There are certain things you should not or cannot do into the wind.
Tradewinds blow from the Northeast, the channel into Honolulu Harbor has a northeasterly alignment. Early ships calling to Honolulu were powered only by sails.
The entrance to the harbor was narrow and lined on either side with reefs.
Ships don’t sail into the wind.
Given all of this, Honolulu Harbor was difficult to enter.
The first European entry of Honolulu Harbor is credited to Captain Brown of the British schooner Jackal, accompanied by Captain Gordon in the sloop tender Prince Lee Boo.
They called the harbor “Fair Haven” which may be a rough translation of the Hawaiian name Honolulu (it was also sometimes called Brown’s Harbor.)
Following this, boats either anchored off-shore, or they were pulled, warped or tracked into the harbor (this was done with canoes; or, it meant men and/or oxen pulled them in.)
This might take eight double canoes with 16-20 men each, working in the pre-dawn calm when winds and currents were slow. Otherwise you had to contend with tradewinds blowing out of the harbor.
It was a narrow with reefs, but it was the only deep water harbor in the central Pacific.
In 1816 (as stories suggest,) Richards Street alignment was the straight path used by groups of men, and later oxen, to pull ships through the narrow channel into the harbor.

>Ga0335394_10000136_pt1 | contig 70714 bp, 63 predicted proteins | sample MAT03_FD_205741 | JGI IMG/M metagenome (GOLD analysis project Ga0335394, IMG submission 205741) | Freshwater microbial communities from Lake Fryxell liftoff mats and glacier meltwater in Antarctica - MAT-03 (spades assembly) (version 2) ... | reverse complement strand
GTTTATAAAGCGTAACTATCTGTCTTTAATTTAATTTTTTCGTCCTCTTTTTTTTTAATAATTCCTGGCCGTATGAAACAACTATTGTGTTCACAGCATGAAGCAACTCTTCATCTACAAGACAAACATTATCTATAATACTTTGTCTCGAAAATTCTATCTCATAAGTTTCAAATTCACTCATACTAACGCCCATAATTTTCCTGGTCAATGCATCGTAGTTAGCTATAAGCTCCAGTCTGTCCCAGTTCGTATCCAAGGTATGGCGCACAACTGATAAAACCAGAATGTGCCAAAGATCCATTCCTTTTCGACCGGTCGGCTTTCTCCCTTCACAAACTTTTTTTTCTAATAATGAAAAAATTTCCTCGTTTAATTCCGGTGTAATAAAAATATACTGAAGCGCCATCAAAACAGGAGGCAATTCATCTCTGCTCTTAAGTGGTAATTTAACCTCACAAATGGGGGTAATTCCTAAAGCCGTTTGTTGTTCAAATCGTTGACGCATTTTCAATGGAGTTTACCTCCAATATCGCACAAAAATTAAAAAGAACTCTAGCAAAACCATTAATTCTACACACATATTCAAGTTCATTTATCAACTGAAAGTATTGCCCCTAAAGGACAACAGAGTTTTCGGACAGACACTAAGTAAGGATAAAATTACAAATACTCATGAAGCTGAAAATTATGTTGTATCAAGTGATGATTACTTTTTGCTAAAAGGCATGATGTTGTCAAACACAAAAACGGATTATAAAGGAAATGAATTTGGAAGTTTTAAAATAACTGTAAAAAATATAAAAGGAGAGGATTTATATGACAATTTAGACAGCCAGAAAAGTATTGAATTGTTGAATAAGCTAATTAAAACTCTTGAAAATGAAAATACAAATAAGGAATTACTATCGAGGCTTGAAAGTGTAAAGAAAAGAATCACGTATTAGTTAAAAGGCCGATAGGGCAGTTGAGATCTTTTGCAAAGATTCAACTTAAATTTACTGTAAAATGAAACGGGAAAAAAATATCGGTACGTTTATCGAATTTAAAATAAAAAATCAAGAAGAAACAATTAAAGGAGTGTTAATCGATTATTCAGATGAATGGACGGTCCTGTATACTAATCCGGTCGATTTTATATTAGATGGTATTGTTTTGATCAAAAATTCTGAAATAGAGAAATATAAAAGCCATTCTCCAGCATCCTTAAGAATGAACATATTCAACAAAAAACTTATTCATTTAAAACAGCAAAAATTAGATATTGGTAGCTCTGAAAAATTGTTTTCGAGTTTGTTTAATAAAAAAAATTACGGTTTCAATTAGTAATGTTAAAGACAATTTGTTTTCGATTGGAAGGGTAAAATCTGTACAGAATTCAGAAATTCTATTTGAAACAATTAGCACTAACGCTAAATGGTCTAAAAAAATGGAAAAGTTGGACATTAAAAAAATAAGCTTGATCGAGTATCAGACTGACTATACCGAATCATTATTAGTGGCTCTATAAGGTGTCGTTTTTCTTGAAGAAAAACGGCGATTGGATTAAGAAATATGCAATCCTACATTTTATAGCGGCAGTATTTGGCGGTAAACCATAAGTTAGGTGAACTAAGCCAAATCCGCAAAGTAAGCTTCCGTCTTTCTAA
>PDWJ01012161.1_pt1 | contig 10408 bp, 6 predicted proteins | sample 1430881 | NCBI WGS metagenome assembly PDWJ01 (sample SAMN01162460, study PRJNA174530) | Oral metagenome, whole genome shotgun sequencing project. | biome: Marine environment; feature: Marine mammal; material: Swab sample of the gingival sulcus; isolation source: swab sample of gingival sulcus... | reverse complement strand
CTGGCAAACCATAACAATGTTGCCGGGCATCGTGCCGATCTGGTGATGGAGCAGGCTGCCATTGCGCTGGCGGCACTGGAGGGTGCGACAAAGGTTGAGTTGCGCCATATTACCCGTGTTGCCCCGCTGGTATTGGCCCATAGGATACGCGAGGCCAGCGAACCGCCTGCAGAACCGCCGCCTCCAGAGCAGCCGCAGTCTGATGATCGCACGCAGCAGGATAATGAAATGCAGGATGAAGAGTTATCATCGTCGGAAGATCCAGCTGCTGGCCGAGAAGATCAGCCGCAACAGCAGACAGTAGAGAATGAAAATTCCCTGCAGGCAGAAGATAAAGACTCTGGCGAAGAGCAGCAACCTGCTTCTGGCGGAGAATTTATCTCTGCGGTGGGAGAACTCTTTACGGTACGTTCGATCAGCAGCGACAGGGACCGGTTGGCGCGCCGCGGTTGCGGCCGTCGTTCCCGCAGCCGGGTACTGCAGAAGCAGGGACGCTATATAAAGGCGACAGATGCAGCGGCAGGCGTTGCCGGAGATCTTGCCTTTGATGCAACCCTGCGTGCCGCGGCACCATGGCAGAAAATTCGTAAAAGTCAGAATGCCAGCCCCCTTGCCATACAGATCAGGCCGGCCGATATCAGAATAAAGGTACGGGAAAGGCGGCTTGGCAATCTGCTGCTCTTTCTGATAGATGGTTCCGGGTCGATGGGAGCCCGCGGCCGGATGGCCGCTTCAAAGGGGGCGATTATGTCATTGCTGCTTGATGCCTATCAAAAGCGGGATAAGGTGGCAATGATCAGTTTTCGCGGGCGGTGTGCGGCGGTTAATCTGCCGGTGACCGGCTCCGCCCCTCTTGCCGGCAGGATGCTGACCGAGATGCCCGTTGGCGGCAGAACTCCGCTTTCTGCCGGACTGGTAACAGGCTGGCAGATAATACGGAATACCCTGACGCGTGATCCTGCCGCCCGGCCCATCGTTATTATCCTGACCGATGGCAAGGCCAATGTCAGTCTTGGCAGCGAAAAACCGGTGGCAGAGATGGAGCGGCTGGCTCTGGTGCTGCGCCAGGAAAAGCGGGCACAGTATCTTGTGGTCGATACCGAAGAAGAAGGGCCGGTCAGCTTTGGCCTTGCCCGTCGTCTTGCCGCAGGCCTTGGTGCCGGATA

(Later, downtown’s Richards Street was named for a man who had a store on the street selling luggage to tourists.)
A few years after, in 1825, the first pier in the harbor was improvised by sinking a ship’s hull near the present Pier 12 site.
In 1854 the first steam tug was used to pull sail-powered ships into dock against the prevailing tradewinds.
Between 1857 and 1870, about 22-acres of reef and tideland was filled through a combination of fill and dredging, forming the “Esplanade” between Fort and Merchant Streets.
This created the area where Aloha Tower and Aloha Tower Marketplace are now located (prior to this, the waterfront was near Queen Street.)
In 1889, the Honolulu Harbor was described as “nothing but a channel kept open by the flow of the Nuʻuanu River.” In 1890-92 the channel was widened and deepened by dredging.
A channel 200 feet wide by 30 feet deep was dredged for about 1,000-feet through the sand bar which had limited depth to as shallow as 18 feet, restricting entry of the largest ocean vessels.
A series of new piers were constructed at the base of Richards Street in 1896, at the site of Piers 17 and 18 in 1901 (to accommodate sugar loading) and then at Piers 7 and 12 in 1907.
Today, Honolulu Harbor continues to serve as Hawai‘i’s commercial lifeline to the rest of the world.
The image shows Honolulu Harbor in 1816 during the Otto von Kotzebre expedition (one of the earliest charts of Honolulu.) In addition, I have included images and charts of Honolulu Harbor around this early timeframe in a folder of like name in the Photos section.
(Several of the maps are from UH-Mānoa, Hamilton Library and shared with permission for personal, non-commercial and educational purposes.)